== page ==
The Indians Ranch area in Big Sur’s Ventana Wilderness is a great place for dispersed camping. Early spring is a great time to see the blooming wildflowers, majestic rock formations and rushing water in the rivers after the recent rains.
Springs were oozing water right out of the rock walls. Recovering from the long drought, you can feel the earth rejoicing as its springs, creeks, and large streams have gushed back to life.
Sights and sounds
We camped to the sound of a gurgling stream, among budding trees, with a view of towering rocky pinnacles. We found this place just past the closed gate for the Arroyo Seco Trail, as you drive past the Memorial Campground sign.
Red salamanders played in the stream and wildflowers made splashes of vibrant colors in the fresh green grass.
Bright red poison oak was plentiful among the brush and trees. Be on the lookout as a brush with this plant can produce terrible itchy blisters on your skin. The irritating oil from its foliage can cling to your shoes, clothing, and dogs, from which you can later contract a painful rash.
We once got it from our friends burning wood that had been in poison oak. Our eyes were nearly swollen shut the next morning and it took a month to recover. A local firefighter told us we were lucky not to have gotten it in our lungs.
In late March the weather was warm enough to hike without a heavy jacket and cool enough that insects (especially mosquitoes) were not pesky.
Cattle roam this area and frequently cross the main road. It was fun to see the young calves frolic nearby their mother cows with bulging bags of milk.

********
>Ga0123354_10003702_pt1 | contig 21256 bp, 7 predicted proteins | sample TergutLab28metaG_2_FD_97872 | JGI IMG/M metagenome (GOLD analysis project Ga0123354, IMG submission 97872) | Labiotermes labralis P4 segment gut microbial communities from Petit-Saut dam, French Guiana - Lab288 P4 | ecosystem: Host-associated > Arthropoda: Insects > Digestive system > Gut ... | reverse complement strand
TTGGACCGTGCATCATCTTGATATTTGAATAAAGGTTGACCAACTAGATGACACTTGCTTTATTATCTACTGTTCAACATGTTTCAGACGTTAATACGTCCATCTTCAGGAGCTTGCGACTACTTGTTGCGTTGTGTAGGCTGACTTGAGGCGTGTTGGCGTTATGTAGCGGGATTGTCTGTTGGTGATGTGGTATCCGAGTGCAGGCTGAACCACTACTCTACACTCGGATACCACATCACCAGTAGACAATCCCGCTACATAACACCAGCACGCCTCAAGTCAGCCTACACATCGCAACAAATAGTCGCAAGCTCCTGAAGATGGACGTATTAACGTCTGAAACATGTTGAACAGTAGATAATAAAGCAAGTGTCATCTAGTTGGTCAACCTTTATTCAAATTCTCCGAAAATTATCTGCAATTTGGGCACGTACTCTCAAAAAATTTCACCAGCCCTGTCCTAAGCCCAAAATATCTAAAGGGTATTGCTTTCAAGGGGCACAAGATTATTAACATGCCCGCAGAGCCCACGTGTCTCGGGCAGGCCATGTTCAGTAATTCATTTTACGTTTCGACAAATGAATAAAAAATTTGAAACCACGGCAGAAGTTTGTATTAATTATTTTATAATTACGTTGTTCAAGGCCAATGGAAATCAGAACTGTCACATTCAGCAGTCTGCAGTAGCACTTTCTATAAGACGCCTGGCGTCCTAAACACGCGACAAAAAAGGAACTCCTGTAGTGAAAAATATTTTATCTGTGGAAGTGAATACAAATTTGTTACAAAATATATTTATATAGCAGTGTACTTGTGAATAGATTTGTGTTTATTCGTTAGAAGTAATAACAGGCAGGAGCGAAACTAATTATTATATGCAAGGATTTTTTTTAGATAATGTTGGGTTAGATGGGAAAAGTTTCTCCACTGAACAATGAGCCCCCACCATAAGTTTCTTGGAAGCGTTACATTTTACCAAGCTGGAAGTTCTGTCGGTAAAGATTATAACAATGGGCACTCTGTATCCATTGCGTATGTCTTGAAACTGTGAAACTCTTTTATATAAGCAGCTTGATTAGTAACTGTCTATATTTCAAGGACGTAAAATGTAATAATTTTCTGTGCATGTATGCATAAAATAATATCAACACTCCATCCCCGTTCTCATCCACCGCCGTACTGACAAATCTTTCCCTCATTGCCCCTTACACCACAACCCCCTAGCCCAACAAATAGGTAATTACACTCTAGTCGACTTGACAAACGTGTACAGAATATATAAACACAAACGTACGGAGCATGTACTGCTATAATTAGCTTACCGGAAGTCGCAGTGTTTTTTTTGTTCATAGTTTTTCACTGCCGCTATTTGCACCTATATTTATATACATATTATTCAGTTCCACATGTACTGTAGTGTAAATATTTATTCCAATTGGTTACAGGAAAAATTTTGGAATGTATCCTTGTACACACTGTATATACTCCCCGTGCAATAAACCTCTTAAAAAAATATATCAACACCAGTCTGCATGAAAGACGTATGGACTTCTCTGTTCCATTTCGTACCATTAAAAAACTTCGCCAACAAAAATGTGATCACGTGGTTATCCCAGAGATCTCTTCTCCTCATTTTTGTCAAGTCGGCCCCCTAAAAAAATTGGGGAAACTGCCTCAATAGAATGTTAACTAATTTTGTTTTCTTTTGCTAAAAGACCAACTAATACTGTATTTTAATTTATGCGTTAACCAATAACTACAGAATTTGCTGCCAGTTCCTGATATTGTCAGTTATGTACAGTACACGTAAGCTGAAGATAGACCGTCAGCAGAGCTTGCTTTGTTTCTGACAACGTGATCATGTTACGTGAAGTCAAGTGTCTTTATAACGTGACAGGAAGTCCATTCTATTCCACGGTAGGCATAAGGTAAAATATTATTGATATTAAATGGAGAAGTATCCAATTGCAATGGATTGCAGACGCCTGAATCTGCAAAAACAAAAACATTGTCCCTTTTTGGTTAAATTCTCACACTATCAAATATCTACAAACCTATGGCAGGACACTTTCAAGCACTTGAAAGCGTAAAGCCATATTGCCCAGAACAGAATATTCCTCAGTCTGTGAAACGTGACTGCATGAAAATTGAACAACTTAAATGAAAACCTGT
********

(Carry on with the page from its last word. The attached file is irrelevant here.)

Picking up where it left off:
If you are a shutterbug, this vibrant place has no end of beautiful, interesting photos to shoot! I have posted pictures I took from this trip at the end of this article, for you to get an idea of the wild beauty of this area.
Using my cell phone camera is nice and lightweight for hiking and takes decent photos. However, I love my Panasonic Lumix FZ300 digital camera for its great zoom lens to see wildlife up close without spooking them. It also takes nice macro shots of flowers and insects.
Where is The Indians camp area?
The Indians are located along the rugged California coastal ranges, on the southeastern side of the Big Sur Ventana Wilderness Area designated as the Milpitas Special Interest Area. Camping is located inside the Los Padres National Forest bordering the Fort Hunter Liggett military base.
Sound confusing? We use a detailed map of the Monterey & Santa Lucia Ranger Districts by the U.S. Forest Service. Order your map to know how to get there as well as other beautiful camping in this vast, rugged area.
Del Venturi Road (County Route #4050) is the main access road to drive into The Indians camping area. However, we discovered a gate closing the road halfway there. We backtracked to the fort, driving past Mission San Antonio to Mission Creek Road.
This dirt road winds over the low mountains to reach the other side of the closed gate to continue on to The Indians area. You are driving over military land here and we came across troops and military vehicles exercising training maneuvers.
A gate closed off the muddy road and stream crossing just past The Memorial Campground area too. Most likely the road will be reopened during the drier summer months to gain access to more camping.
Traveling on a military base
Strict warning signs are posted for no public use off the roads due to live fire and military use along Mission Creek Road. Civilians are subject to provide valid identification (like your driver’s license), proof of insurance, and search of your vehicle while anywhere on base.
At one point we were guided through a barricaded area by a soldier with a nice smile, serving from Virginia. We thanked him for his service to our country. My husband worked at Ft. Hunter Liggett as a civilian for 12 years and enjoyed his time there.